A second disciplinary proceeding had been initiated, however, arising out of Grey’s alleged misrepresentations over the shoes. In February of 1979, Grey was conditionally discharged from this disciplinary proceeding.

The bank instituted two other disciplinary proceedings against Grey, which arose out of Grey’s excessive absenteeism and the quantity and quality of his work.

In December 1978 Wroblewski notified Grey that in his performance for the month of November, Grey had failed to meet the required production standard of 80 items of work per month. He had completed only 59 items. In December, Grey produced 78 items. Wroblewski told Grey that he would monitor Grey’s work for the next quarter, January through March of 1979.

In early January 1979, during the shoe controversy, Grey had a nervous breakdown. He was trembling and registered high blood pressure readings. After several days of bed rest, he returned to work. Wroblewski told him he thought Grey had removed certain objects from Wroblewski’s desk. Grey reported the incident and went to see the bank’s doctor because of chest pains. The doctor sent him home because of elevated blood pressure. Grey saw his own physician and did not return to work until January 16, when Wroblewski read *940him several memos concerning various disciplinary matters. Grey took additional days off work because of his physical condition.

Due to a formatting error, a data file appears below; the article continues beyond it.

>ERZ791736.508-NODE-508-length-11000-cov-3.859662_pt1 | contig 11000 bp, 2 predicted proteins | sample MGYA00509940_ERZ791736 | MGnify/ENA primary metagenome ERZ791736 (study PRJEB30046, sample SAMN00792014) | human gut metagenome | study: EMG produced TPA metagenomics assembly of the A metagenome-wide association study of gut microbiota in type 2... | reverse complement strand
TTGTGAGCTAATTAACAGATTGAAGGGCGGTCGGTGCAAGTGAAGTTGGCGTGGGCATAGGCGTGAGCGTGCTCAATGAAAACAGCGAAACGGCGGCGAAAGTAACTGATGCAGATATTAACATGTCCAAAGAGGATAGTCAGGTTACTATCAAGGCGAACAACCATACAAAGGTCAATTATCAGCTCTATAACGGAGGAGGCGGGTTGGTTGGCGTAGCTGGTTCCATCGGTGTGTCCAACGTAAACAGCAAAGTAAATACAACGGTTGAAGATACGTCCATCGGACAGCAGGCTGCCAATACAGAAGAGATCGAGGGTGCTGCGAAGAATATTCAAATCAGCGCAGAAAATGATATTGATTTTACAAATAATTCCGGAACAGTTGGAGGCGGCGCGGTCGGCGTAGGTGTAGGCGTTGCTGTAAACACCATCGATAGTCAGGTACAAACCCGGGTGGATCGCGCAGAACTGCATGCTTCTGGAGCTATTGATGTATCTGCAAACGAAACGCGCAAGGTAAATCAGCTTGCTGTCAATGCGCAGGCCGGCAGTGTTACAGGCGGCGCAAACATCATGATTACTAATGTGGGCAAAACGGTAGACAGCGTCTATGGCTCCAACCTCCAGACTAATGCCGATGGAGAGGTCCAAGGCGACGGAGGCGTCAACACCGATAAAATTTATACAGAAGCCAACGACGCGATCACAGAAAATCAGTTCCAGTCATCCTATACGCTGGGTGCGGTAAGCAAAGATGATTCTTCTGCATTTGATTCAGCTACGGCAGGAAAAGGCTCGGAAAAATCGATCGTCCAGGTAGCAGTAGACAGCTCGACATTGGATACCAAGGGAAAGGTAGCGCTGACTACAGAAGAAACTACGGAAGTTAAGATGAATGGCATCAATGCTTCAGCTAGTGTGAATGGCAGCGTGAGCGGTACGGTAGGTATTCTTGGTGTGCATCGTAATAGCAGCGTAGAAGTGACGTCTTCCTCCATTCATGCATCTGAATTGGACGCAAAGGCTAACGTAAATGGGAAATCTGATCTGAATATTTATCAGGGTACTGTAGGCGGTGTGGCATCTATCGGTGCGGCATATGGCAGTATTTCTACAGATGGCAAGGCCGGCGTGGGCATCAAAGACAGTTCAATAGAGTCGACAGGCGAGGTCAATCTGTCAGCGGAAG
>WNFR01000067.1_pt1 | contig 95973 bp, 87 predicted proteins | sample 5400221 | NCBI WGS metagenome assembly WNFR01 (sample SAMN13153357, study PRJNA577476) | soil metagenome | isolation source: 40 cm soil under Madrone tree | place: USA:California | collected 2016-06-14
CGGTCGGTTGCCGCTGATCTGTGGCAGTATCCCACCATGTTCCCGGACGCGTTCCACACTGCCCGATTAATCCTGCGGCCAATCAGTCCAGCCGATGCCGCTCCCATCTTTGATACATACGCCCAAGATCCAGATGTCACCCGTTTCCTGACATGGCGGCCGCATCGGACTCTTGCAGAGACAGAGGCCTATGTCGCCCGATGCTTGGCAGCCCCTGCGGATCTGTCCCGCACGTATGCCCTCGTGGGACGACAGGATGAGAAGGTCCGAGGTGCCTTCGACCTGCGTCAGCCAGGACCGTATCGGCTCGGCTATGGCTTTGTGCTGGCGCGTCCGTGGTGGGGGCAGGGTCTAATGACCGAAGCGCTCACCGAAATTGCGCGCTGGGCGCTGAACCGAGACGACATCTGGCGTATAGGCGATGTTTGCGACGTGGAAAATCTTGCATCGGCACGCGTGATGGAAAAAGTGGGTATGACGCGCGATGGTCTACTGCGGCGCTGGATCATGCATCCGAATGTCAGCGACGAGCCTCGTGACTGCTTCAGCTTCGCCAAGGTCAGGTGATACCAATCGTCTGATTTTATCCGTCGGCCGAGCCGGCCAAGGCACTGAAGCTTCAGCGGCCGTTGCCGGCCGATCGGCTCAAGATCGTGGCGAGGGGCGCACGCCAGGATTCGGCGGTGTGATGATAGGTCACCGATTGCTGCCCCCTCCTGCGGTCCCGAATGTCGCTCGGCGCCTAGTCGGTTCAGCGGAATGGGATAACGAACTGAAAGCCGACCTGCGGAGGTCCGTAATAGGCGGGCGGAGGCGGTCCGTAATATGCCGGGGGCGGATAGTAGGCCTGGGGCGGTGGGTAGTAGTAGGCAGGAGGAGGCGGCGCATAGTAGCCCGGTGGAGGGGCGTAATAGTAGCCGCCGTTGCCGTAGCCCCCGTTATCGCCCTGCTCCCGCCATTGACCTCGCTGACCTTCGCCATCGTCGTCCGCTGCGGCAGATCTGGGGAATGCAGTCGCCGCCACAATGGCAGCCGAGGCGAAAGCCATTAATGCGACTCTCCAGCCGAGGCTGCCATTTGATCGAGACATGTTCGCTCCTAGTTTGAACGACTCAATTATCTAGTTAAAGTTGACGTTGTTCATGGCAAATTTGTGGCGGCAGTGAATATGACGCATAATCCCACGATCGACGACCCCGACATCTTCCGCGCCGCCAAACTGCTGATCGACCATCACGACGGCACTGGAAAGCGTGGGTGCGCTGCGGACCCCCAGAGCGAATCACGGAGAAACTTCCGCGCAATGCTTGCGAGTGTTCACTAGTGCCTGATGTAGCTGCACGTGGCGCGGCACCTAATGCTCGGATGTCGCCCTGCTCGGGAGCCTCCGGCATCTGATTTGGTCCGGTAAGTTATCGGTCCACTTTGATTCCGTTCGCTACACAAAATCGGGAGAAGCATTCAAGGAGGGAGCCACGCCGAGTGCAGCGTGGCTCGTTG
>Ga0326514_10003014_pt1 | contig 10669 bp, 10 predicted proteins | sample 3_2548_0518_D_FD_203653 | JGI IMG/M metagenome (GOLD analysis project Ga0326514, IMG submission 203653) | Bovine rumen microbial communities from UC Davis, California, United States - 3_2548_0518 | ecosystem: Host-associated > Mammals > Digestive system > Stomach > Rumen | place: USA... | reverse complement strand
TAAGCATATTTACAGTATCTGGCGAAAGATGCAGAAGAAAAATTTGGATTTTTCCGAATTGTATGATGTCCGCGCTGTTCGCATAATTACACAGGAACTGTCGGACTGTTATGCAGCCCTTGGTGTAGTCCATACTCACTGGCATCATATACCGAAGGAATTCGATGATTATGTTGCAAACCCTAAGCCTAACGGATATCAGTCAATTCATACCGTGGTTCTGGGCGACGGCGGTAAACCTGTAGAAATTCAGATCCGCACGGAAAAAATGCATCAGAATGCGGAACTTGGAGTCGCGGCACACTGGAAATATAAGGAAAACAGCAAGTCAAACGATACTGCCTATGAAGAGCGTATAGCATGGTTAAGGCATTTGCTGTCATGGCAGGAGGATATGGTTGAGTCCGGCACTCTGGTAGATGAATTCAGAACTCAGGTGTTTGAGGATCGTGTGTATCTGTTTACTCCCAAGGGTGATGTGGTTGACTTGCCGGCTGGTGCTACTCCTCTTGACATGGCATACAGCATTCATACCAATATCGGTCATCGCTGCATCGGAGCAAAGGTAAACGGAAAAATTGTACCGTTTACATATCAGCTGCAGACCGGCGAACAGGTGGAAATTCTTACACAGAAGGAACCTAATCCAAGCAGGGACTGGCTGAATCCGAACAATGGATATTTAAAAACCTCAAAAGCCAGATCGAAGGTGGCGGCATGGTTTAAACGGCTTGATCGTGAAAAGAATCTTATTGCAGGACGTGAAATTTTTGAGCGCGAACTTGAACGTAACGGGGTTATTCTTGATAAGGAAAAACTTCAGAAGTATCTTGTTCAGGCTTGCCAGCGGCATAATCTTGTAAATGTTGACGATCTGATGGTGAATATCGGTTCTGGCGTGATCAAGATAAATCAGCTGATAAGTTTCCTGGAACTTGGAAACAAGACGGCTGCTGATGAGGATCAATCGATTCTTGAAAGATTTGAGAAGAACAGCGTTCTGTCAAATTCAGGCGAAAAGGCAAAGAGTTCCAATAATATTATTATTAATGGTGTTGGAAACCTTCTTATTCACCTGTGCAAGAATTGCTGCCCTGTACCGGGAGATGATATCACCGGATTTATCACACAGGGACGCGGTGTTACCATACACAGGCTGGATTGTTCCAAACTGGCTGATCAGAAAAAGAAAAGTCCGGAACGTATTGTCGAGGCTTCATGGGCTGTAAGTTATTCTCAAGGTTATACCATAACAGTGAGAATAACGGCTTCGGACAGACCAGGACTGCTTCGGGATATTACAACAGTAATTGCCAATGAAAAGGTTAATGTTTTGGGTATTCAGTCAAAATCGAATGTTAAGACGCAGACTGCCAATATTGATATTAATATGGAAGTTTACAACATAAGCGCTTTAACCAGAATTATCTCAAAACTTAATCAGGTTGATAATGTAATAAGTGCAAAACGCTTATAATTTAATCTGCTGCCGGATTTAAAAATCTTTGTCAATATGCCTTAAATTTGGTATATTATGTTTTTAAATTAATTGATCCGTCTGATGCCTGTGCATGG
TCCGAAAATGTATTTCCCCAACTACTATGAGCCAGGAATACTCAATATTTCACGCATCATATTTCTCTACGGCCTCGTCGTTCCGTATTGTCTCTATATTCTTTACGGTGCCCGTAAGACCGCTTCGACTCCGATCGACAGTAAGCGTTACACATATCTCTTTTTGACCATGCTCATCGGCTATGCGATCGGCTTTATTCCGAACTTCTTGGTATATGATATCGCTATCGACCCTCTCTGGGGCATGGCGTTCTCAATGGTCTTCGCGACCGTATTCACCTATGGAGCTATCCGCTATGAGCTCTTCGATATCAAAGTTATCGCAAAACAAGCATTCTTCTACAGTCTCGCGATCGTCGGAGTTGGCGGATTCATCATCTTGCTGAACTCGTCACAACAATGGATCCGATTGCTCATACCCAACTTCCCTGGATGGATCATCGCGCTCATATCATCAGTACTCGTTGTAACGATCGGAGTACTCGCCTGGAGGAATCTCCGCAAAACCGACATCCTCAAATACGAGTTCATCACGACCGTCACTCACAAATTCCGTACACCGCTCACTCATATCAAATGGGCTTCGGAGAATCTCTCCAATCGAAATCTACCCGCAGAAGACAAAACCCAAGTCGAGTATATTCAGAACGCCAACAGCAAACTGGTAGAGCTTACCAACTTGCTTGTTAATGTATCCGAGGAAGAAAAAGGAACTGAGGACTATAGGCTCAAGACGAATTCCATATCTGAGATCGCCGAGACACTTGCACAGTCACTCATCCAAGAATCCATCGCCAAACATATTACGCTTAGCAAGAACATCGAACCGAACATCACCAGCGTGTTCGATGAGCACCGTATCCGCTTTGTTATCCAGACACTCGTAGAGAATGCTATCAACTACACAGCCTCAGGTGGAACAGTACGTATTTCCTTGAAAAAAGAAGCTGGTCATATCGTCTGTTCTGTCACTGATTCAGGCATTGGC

In February 1979, Wroblewski met with Grey to discuss his absenteeism. After informing Grey that he had missed 16 full days and four partial days out of a total 34 working days since January 1, 1979, Wroblewski gave Grey 30 days to substantially improve his attendance record. Thereafter, Grey’s attendance improved and this disciplinary action progressed no further.

In April 1979, Wroblewski again met with Grey to discuss the quantity of his work. Grey’s production total for each of the three months was again below the mark by 15 to 20 items per month. Accordingly, Wroblewski told Grey that he would monitor his work for the next quarter.